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Thought for the day
"Political language is designed to make lies sound truthful and murder respectable, and to give an appearance of solidity to pure wind." -- George Orwell
A federal appeals court in Manhattan handed former President Donald Trump a procedural victory Tuesday in a defamation lawsuit, after famed columnist E. Jean Carroll claimed that Trump had raped her in the 1990s.
Former President Donald Trump speaks at a Save America Rally to support Republican candidates running for state and federal offices in the state at the Covelli Centre, in Youngstown, Ohio, on Sept. 17, 2022. (Jeff Swensen/Getty Images)
In a two-to-one decision on Sept. 27, the panel on the 2nd Circuit Court of Appeals ruled that a lower court erred when it ruled that Carroll could sue Trump for defamatory statements during his presidency, given that a federal law, known as the Westfall Act, shields government employees from liability in work-related incidents.
Carroll, 78, sued Trump in 2019, claiming the Republican sexually assaulted her in the mid-1990s in a dressing room at a Bergdorf Goodman department store in Manhattan. Because the alleged attack happened decades ago, Carroll was originally barred from suing over sexual battery, pushing her to sue for defamation over allegedly disparaging comments Trump made about the rape allegation.
Trump denied her allegation at the time and accused her of using false claims as a way to promote her book. “I’ll say it with great respect: Number one, she’s not my type. Number two, it never happened,” the-then president told The Hill in an interview at the White House in June 2019.
An election-integrity group is filing a new legal complaint each day this week regarding a different Minnesota county for officials’ failure to remove duplicate voter registrations from county voter rolls.
“Federal law requires that duplicate registrations are eliminated from the voter roll,” said J. Christian Adams, president of the Public Interest Legal Foundation (PILF). Adams is a former civil rights attorney with the U.S. Department of Justice.
“It is troubling that we are seeing duplicate registrants remain on the voter roll in Minnesota counties. Each duplicate registration allows for a person to vote more than once. Removing these duplicate registrations will make Minnesota’s elections more secure.”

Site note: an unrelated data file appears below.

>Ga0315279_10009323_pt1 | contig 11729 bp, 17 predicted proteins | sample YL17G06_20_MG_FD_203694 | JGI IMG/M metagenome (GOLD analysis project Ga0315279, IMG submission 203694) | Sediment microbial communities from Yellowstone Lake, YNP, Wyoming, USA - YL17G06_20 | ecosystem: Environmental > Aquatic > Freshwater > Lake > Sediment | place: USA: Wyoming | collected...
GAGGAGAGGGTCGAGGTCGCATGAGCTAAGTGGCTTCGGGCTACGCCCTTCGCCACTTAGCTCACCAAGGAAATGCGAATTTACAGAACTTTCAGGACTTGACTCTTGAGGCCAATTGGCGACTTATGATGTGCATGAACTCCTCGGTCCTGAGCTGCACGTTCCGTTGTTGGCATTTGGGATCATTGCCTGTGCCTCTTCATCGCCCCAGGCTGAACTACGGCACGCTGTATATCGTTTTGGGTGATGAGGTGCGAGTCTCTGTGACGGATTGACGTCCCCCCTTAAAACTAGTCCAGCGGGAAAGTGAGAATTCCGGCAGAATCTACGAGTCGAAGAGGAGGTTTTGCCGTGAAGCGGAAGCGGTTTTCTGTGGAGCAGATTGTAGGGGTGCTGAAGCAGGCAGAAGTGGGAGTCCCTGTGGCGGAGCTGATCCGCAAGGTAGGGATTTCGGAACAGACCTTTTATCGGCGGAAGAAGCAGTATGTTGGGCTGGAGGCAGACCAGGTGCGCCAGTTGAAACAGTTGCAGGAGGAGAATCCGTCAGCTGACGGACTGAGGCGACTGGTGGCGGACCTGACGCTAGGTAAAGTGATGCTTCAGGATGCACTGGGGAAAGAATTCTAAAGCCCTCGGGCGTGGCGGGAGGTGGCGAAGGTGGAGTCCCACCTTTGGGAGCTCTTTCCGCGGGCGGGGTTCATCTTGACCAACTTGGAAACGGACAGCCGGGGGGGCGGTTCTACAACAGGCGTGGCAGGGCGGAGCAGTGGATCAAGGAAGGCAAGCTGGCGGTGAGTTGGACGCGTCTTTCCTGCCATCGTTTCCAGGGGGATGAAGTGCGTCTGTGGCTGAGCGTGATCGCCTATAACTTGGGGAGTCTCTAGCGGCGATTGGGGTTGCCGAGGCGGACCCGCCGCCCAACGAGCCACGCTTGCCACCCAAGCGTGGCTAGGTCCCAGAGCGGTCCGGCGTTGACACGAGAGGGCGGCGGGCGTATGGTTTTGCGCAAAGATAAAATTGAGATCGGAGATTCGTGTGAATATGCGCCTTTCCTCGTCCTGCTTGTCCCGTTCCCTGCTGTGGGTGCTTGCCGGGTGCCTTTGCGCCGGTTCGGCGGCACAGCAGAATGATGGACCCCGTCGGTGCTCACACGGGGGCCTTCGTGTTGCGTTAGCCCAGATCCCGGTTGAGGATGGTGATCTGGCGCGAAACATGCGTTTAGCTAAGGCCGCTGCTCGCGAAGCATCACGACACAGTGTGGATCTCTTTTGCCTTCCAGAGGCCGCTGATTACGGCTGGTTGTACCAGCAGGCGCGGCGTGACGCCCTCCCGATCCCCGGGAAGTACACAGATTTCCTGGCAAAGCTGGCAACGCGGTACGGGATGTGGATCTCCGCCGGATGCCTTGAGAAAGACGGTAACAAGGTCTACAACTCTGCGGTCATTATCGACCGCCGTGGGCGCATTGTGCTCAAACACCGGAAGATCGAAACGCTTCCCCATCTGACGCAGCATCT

PILF describes itself as “the nation’s only public interest law firm dedicated wholly to election integrity.” The nonprofit organization “exists to assist states and others to aid the cause of election integrity, and fight against lawlessness in American elections.”
Under the federal Help America Vote Act (HAVA), states are required to implement a computerized statewide voter registration list that is accurate and eliminates duplicate registrations.
PILF is now using state implementation provisions in HAVA that have “pretty much never been used for 20 years,” Adams told The Epoch Times in an interview.
U.S. Department of Justice (DOJ) lawyers are seeking another delay in allowing lawyers for former President Donald Trump to peruse documents seized in August from Trump’s Florida estate.
The DOJ was supposed to provide electronic copies of the documents to Trump attorneys and U.S. District Judge Raymond Dearie, the special master in the case, no later than Sept. 26. But the government sought and received a delay of four days for the production.
DOJ lawyers said that the delay was warranted because of issues contracting a vendor to scan and store the materials.
Those issues have not been resolved, DOJ lawyers said in a new filing entered late Sept. 27.
None of the five vendors proposed by the government “were willing to be engaged by Plaintiff,” the lawyers said, citing attorneys for Trump.
The sabotage of the Nord Stream (NS) and Nord Stream 2 (NS2) pipelines in the Baltic Sea has ominously propelled ‘Disaster Capitalism’ to a whole new, toxic level.
This episode of Hybrid Industrial/Commercial War, in the form of a terror attack against energy infrastructure in international waters signals the absolute collapse of international law, drowned by a “our way or the highway”, “rules-based”, order.
The attack on both pipelines consisted of multiple explosive charges detonated in separate branches close to the Danish island of Bornholm, but in international waters.
That was a sophisticated operation, carried out in stealth in the shallow depth of the Danish straits. That would in principle rule out submarines (ships entering the Baltic are limited to a draught of 15 meters). As for prospective “invisible” vessels, these could only loiter around with permission from Copenhagen – as the waters around Borholm are crammed with sensors, reflecting fear of incursion by Russian submarines.